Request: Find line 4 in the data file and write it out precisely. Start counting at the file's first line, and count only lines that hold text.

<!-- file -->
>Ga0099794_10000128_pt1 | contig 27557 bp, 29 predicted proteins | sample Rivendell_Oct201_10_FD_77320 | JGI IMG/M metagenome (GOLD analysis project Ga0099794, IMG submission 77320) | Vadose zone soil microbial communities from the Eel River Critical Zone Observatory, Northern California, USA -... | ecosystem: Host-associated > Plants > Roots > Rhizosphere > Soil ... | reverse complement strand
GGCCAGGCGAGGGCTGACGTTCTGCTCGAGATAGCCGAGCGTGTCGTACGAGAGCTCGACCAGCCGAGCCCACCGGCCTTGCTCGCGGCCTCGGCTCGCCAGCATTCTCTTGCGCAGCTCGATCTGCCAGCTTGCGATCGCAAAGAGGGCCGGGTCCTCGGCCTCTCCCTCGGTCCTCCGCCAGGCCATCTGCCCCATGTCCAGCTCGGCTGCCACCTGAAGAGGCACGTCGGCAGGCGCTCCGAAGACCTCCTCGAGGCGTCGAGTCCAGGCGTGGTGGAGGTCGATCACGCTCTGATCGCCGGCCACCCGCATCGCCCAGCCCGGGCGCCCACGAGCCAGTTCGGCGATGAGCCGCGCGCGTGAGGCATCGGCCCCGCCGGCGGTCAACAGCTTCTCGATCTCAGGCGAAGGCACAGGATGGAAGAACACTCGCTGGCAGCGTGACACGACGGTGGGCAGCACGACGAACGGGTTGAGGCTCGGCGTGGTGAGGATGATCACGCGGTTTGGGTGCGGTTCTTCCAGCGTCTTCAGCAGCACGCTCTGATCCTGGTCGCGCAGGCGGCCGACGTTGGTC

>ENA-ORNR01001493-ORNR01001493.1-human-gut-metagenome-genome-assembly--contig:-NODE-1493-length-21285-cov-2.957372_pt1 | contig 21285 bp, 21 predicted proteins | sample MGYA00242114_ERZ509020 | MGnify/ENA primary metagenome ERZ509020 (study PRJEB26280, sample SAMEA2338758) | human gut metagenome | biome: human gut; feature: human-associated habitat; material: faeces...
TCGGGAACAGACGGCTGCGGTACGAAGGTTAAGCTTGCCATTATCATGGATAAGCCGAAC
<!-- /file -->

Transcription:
TCGGGAACAGACGGCTGCGGTACGAAGGTTAAGCTTGCCATTATCATGGATAAGCCGAAC